She jumped at the chance to move into prime time when asked to join the sitcom “Designing Women,” appearing in the 1991-93 final seasons.

Born April 23, 1957, in Decatur, Georgia, Hooks studied for a time at the University of West Florida in Pensacola before leaving to begin her acting career.

She appeared in 1992’s “Batman Returns” and voiced convenience store owner Apu’s wife on “The Simpsons” for several years.

She also had an Emmy Award-nominated turn on “3rd Rock From the Sun.”

Her screen work became much more sporadic after the 1990s. On “30 Rock” in 2010, she played the avaricious mother of Jane Krakowski’s character, Jenna Maroney.

– The Associated Press contributed to this report.

Below is a story a May 1998 story from Gannett News Service

Actress reunites with `SNL’ alumni in reprise of `3rd Rock’ role

By MIKE HUGHES Gannett News Service

In a big, empty hall, Jan Hooks’ life changed.

This was a mass tryout for “Saturday Night Live.” It seemed designed to reduce people to quaking, quivering fear.

“It was horrible,” recalls Hooks, a former Fort Myers resident, who guests on “3rd Rock From the Sun” at 9:12 p.m. Wednesday on WBBH-TV Channel 20, cable channel 2.

“They wanted to make sure you wouldn’t panic when you were working live. So they made the audition as scary as possible. They put it in the most cavernous place ever seen.”

Most people were rejected. They retreated, their lives in ruin.

(Well, some of the rejects did OK. One was Jim Carrey.)

Hooks, however, got the job and fame. The world remembers “SNL” alumni.

That may be one reason to catch “3rd Rock.” Two old colleagues – Hooks and Phil Hartman – are in one wild tale.

“Strangely, we never had any scenes together,” Hooks says.

Well … not so far. This episode, however, is a comic cliffhanger.

Hooks plays Vicki Dubcek, the landlady’s daughter. She’s still wild about Harry (French Stewart); late in tonight’s show, her ex-boyfriend (Hartman) arrives, intent on revenge.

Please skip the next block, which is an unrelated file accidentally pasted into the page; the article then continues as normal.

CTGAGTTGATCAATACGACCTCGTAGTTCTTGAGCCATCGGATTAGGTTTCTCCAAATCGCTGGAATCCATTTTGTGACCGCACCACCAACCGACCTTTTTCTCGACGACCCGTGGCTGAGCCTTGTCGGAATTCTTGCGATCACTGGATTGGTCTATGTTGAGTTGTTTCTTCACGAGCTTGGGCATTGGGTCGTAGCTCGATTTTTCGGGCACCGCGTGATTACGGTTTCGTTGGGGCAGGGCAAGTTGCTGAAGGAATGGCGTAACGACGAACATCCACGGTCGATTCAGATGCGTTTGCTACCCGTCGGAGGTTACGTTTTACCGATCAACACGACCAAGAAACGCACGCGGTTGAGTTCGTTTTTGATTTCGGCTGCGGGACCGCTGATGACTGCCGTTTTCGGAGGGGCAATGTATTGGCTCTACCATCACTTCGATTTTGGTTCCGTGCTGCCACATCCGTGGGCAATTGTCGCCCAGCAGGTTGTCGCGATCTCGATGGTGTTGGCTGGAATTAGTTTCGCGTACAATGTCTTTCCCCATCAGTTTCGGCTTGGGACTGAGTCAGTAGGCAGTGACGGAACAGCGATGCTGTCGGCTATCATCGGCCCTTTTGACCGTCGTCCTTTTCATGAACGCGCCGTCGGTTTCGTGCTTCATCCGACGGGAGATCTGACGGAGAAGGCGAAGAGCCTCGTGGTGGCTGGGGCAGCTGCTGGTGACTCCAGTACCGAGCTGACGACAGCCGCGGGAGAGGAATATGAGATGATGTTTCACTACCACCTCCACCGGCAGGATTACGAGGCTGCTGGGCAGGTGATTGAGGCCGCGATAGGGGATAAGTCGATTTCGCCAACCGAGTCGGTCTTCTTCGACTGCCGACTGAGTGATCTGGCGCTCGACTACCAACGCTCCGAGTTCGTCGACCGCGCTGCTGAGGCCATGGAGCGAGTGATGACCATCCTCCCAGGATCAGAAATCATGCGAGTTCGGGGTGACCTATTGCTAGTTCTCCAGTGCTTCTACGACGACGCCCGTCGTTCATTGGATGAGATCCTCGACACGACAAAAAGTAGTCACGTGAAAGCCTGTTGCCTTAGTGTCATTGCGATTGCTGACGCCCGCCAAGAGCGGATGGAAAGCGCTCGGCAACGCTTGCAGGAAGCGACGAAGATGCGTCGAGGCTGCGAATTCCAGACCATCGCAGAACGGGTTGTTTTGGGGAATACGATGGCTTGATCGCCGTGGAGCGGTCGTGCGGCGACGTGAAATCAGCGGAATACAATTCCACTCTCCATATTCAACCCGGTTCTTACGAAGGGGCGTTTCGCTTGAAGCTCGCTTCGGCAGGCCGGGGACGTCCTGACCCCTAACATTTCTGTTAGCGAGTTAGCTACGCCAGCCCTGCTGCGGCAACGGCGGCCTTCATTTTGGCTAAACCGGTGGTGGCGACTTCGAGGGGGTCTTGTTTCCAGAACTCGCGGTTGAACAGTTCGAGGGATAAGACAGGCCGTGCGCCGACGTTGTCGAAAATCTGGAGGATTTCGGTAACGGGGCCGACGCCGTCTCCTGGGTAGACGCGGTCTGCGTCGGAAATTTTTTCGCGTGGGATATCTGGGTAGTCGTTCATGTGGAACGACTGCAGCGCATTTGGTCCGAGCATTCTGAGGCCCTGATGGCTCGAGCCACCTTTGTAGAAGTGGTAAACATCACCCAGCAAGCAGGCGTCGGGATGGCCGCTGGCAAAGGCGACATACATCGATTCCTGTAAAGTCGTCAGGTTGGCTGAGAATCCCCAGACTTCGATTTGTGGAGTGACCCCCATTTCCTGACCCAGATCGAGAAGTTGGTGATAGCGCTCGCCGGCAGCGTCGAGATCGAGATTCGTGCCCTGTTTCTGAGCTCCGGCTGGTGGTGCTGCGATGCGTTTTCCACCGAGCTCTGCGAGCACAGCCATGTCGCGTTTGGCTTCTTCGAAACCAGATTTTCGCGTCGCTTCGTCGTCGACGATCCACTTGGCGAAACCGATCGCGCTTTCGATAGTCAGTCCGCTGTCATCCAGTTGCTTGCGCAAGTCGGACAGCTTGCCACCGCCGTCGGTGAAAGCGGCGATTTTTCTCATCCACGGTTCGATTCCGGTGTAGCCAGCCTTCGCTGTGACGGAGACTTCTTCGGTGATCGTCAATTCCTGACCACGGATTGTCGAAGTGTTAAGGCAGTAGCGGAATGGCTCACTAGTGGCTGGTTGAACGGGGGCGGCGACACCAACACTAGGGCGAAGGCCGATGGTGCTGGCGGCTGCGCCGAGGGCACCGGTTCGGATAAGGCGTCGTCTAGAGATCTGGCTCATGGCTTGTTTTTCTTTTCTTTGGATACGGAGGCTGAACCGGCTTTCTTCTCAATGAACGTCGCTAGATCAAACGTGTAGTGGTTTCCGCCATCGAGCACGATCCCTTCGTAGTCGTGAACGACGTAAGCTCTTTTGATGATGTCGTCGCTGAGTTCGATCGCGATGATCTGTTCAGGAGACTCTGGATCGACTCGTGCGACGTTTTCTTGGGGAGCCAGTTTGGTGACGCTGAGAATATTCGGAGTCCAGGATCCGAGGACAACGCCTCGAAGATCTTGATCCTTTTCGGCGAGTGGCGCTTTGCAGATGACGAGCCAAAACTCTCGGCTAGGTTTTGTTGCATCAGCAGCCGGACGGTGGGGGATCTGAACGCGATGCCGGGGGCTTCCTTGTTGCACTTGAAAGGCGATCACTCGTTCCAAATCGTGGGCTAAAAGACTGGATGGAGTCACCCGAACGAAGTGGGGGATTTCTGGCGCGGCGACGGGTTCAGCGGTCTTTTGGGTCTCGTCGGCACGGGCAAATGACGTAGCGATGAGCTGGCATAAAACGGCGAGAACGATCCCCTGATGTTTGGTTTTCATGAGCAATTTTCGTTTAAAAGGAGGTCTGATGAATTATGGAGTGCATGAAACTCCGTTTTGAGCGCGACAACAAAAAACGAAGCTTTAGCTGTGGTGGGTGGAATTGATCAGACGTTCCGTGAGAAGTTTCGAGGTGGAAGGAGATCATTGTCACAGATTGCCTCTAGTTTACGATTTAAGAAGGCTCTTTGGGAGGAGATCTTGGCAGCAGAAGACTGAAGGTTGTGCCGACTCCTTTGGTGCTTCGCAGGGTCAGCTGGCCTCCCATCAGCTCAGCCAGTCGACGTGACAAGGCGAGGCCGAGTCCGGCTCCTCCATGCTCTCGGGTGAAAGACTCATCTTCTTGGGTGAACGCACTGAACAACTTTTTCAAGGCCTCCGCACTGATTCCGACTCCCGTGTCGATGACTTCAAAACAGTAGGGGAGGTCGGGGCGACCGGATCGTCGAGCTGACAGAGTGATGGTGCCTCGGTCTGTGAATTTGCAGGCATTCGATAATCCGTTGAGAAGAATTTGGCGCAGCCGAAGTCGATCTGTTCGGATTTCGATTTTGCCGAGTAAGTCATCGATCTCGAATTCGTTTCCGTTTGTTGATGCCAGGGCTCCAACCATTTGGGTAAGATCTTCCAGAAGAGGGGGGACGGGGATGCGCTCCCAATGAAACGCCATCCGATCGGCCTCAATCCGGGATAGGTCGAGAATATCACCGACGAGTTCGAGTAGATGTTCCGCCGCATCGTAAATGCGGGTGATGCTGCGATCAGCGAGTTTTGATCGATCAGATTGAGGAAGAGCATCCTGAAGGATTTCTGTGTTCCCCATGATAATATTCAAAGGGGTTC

This is Hooks’ fourth “3rd Rock” episode, re-uniting her with producer-writers Bonnie and Terry Turner.

“We worked together at the New Wit’s End, in Atlanta,” Hooks says. “They are brilliant writers.”

That was Hooks’ home turf. She later moved to California, for a comedy revue that promptly fell through.

Eventually, she had that scary “SNL” audition. She got the role – and found that the Turners were two of the show’s best writers.

Later, Hooks left “SNL” to step into the “Designing Women” series.

“That was a great show,” she says, “but the people who were doing it were getting tired of it. They were nice people, but they were just tired of the show.”

Now she’s back to free-lance, including her occasional duties on “3rd Rock,” one of TV’s most erratic shows.

Wednesday’s season-finale sometimes has too much noise or too few laughs.

Then Hartman arrives. Suddenly, “3rd Rock” returns to being an exceptionally funny show.

Avi Adkins

Avi Adkins is a seasoned journalist with a passion for storytelling and a keen eye for detail. With years of experience in the field, Adkins has established himself as a respected figure in journalism.